“Like butter from a pig” is how one cook describes Crema di Lardo, the airy, whipped, and spreadable charcuterie traditionally made from ground pork lard. Chef Perry Hoffman incorporates it into the Farro Verde salad in our Café. Watching him make it is part of the fun. Taught by his grandmother, Perry creates our Crema di Lardo by hand in a very specific manner.
Cutting pork fat into a large dice, Perry macerates it overnight in apple cider, herbs, salt and pepper. The pork is then ground twice.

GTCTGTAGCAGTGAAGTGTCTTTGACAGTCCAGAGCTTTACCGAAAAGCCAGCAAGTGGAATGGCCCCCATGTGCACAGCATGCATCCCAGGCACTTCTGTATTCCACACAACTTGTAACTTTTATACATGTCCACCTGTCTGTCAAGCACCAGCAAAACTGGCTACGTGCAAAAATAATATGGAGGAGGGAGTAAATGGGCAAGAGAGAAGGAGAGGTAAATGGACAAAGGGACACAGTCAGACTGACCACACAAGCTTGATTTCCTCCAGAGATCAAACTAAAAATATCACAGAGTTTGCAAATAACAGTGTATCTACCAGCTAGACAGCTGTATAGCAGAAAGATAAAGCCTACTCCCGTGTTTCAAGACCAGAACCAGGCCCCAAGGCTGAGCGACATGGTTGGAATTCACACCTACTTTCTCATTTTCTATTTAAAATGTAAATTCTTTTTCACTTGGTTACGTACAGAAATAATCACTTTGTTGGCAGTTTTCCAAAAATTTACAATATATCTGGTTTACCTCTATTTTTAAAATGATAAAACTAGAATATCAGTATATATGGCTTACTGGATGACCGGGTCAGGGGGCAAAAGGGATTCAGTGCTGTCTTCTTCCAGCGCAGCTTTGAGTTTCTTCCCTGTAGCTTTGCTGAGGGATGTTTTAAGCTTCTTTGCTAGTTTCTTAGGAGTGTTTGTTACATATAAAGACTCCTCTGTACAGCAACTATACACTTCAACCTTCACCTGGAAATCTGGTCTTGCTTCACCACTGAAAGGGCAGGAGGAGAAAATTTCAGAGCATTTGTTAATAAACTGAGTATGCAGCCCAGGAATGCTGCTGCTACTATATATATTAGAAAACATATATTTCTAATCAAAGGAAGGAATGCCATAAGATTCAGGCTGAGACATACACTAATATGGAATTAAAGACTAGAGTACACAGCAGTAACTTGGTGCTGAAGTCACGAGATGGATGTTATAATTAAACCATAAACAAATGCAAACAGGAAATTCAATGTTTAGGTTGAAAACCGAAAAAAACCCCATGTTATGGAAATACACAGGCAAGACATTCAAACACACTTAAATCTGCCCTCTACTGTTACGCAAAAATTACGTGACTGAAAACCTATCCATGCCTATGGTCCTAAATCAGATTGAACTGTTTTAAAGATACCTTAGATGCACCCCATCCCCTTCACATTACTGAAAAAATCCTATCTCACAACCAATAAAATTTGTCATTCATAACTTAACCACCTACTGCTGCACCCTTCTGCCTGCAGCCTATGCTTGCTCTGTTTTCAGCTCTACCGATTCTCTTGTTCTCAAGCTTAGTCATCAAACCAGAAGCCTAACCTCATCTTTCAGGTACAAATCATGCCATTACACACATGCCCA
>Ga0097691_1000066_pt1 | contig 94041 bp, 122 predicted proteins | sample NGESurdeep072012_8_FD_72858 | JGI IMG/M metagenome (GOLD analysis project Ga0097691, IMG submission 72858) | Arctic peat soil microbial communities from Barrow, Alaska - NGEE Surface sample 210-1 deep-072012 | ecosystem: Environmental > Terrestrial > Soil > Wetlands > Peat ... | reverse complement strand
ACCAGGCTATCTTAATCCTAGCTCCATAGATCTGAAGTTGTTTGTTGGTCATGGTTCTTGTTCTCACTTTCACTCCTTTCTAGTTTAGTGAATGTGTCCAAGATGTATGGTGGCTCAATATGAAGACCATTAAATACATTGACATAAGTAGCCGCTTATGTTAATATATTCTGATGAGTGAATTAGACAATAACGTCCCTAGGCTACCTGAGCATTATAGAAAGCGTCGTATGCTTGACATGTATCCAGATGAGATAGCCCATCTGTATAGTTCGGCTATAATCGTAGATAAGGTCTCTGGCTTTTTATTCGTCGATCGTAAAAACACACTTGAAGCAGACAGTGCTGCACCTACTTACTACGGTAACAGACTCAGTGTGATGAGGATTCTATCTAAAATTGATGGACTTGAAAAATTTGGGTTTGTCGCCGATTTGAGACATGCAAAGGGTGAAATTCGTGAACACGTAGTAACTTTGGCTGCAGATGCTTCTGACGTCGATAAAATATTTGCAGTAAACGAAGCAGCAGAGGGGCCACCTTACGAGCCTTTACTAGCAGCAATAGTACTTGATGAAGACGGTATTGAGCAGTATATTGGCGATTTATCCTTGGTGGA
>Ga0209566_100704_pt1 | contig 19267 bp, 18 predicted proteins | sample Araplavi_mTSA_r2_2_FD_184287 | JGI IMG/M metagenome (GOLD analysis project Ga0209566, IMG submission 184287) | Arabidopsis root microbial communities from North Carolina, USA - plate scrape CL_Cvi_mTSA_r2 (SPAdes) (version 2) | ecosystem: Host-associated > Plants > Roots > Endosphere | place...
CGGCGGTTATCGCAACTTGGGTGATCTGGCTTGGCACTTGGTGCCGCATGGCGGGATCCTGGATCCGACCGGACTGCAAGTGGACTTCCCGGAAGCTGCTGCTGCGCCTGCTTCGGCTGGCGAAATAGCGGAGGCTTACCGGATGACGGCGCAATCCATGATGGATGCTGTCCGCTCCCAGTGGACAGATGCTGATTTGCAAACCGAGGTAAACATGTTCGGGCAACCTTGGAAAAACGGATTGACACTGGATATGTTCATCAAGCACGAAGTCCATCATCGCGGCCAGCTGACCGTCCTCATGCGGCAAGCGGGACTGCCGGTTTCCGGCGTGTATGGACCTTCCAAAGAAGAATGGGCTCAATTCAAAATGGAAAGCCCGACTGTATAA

Perry works on a stainless steel or marble table to begin to break down the remaining fat globules in the pork and to introduce air into the lardo. The surface should be cool as a foil to the warmth of one’s hands.
Some people describe the process as being a motion like giving a back rub or milking a cow.
The warmth of Perry’s hands help the magic. A machine can’t get the same effect.
This is strenuous work!
Aerating the pork with his fingertips, the lardo eventually doubles in size like cream that has been whipped. Perry says that it’s like washing hair. At least, that’s how his grandmother always described it.
When the Crema di Lardo is done, Perry laughs, “I don’t have to put lotion on my hands for a month!”